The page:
1 tablespoon chopped fresh rosemary

Preheat the oven to 375 degrees.

Put the parsnips on baking sheets in a single layer. Using a 2-to-1 ratio, drizzle with just enough olive oil and cider vinegar to lightly coat and toss. Sprinkle with paprika, salt and pepper and toss again. Re-spread the vegetables in a single layer.

Roast uncovered at 375 degrees, stirring once or twice, for 30 minutes or until the vegetables are browned and tender. Immediately sprinkle with the rosemary and toss to combine. Let sit for a minute or two, toss again and serve.

Can be made ahead. Cool to room temperature, cover and store in the refrigerator. Transfer to a baking dish and reheat at 350 degrees for about 10 minutes.

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One Year Ago – Not-Really-Irish and Not-Really-French Potato Gratin
Two Years Ago – Zucchini Pancakes
Three Years Ago – Traditional Irish Soda Bread
Four Three Years Ago – Moroccan Chicken with Preserved Lemons
Five Years Ago – Grilled Strip Steak with Gorgonzola Sauce
Six Years Ago – Linguine with Sundried Tomato Pesto & Roasted Eggplant
Seven Years Ago – Fettuccine with Classic Bolognese Sauce

Or Click Here! for a complete list of and links to all the recipes on this blog!

Do you have any special plans for a Saint Patrick’s Day? Feel free to share!

Want more? I’ve got links to lots more to read, see & cook. © Susan W. Nye, 2016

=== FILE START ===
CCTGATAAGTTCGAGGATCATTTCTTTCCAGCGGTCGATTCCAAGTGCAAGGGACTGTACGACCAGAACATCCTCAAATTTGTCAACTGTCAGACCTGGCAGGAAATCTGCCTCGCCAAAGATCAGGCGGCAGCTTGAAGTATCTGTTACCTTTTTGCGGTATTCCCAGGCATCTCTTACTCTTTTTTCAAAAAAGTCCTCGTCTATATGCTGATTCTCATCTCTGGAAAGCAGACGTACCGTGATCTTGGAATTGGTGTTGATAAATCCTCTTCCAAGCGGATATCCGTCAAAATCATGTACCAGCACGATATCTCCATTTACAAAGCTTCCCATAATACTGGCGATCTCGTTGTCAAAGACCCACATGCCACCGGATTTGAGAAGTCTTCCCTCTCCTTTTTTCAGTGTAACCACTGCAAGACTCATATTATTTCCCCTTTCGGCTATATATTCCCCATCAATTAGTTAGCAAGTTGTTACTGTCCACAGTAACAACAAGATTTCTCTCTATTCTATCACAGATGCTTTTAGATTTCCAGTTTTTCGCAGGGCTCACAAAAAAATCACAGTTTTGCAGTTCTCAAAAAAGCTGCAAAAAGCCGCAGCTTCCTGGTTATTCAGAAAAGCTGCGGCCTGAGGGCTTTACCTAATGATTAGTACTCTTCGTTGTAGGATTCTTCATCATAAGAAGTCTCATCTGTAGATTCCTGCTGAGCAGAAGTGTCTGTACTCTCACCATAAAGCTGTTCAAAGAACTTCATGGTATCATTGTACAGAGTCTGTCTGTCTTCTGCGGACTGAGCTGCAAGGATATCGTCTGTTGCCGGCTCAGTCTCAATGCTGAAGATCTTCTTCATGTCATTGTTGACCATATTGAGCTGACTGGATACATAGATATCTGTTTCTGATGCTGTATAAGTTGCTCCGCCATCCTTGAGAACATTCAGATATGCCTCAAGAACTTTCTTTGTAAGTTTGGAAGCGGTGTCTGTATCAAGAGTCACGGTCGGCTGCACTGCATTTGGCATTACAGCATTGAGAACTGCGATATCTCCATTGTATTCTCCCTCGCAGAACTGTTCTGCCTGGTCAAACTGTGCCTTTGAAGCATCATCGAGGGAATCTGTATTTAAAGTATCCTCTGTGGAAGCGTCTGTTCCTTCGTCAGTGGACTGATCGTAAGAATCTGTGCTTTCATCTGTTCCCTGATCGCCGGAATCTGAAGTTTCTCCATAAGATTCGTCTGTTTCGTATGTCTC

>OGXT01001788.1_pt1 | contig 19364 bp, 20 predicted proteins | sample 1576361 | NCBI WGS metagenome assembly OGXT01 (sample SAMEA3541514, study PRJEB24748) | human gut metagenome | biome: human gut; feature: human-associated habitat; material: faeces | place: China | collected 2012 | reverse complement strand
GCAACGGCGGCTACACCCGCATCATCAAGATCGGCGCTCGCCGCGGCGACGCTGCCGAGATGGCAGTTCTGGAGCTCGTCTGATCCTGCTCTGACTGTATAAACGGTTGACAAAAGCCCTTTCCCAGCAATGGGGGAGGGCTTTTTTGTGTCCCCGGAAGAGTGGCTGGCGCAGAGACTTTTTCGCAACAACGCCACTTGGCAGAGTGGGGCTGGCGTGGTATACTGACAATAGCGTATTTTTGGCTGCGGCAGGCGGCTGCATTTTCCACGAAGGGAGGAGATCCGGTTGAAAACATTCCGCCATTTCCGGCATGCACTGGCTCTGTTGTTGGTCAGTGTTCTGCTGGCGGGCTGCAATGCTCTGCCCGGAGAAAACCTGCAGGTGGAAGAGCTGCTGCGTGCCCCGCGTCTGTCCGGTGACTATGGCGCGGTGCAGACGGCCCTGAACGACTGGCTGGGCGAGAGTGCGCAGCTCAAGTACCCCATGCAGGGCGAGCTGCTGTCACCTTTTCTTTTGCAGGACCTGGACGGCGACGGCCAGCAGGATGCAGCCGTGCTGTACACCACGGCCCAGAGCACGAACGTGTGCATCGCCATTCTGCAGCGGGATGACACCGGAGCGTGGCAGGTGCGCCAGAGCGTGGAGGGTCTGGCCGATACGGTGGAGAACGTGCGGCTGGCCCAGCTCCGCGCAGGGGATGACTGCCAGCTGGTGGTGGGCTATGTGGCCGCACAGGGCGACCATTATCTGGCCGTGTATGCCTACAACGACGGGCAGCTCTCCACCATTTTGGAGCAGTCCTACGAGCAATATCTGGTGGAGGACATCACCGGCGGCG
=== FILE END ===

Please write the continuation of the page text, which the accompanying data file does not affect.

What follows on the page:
Resolute or Not? & Whole Grain Pilaf

Can you believe it? It’s been almost a month since you vowed to exercise more, drink more water, drink less wine or coffee or both, call your mom every Sunday or eat more vegetables. Sound familiar. No? Maybe you wanted to start a journal, practice yoga, get out of debt or a myriad of other self-improvements.

Unfortunately, if you’re like most people with good intentions to improve, your resolve has already started to crumble. Let me guess, your running shoes have been sitting in the closet since the second or third week in January. The last time you called your mom was New Year’s weekend. Your journal has four entries and your eating habits, well, they’re more or less unchanged.

Is it time to feel like a failure? Absolutely NOT! Depending on what study you read, as few as eight percent of us actually keep our resolutions. If you’ve slipped, you aren’t alone. And, if that resolution is really important to you, you’ll get back on track.

A lot of people don’t bother make resolutions. Some, definitely not me, don’t need to. They are perfect. Or at least they think they are. I’d guess another group is tired of making the same-old, same-old promises that they can’t/won’t/don’t keep. They’ve given up. As for the rest? Since I’m often among them, I’d like to think that we have become more or less comfortable with our imperfections. Isn’t there some line about being perfectly imperfect. Or is it imperfectly perfect?

Why am I so haphazard when it comes to resolutions? It’s not that I don’t want to improve; I do. If pressed, I’ll even come up with an answer. Take this year. A deadline was looming and I felt the need to write something (anything) down. I did a little research and joined the popular table. I claimed I would enjoy life to the fullest in 2016. Hardly original, enjoying life was this year’s number one resolution.